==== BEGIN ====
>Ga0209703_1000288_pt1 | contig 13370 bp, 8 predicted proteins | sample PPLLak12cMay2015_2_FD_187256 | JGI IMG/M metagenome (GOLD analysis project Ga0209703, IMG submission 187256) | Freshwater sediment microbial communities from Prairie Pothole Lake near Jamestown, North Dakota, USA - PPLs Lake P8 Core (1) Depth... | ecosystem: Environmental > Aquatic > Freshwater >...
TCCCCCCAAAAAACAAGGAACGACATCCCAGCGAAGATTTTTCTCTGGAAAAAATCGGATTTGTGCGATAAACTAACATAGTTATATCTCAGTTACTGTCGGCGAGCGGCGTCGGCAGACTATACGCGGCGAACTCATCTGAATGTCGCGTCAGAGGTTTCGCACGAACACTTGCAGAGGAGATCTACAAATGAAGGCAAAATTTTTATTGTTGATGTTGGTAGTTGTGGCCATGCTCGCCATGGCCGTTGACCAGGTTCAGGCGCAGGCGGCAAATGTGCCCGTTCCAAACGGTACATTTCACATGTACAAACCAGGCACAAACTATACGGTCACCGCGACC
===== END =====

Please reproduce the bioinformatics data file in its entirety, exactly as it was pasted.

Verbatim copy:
>Ga0209703_1000288_pt1 | contig 13370 bp, 8 predicted proteins | sample PPLLak12cMay2015_2_FD_187256 | JGI IMG/M metagenome (GOLD analysis project Ga0209703, IMG submission 187256) | Freshwater sediment microbial communities from Prairie Pothole Lake near Jamestown, North Dakota, USA - PPLs Lake P8 Core (1) Depth... | ecosystem: Environmental > Aquatic > Freshwater >...
TCCCCCCAAAAAACAAGGAACGACATCCCAGCGAAGATTTTTCTCTGGAAAAAATCGGATTTGTGCGATAAACTAACATAGTTATATCTCAGTTACTGTCGGCGAGCGGCGTCGGCAGACTATACGCGGCGAACTCATCTGAATGTCGCGTCAGAGGTTTCGCACGAACACTTGCAGAGGAGATCTACAAATGAAGGCAAAATTTTTATTGTTGATGTTGGTAGTTGTGGCCATGCTCGCCATGGCCGTTGACCAGGTTCAGGCGCAGGCGGCAAATGTGCCCGTTCCAAACGGTACATTTCACATGTACAAACCAGGCACAAACTATACGGTCACCGCGACC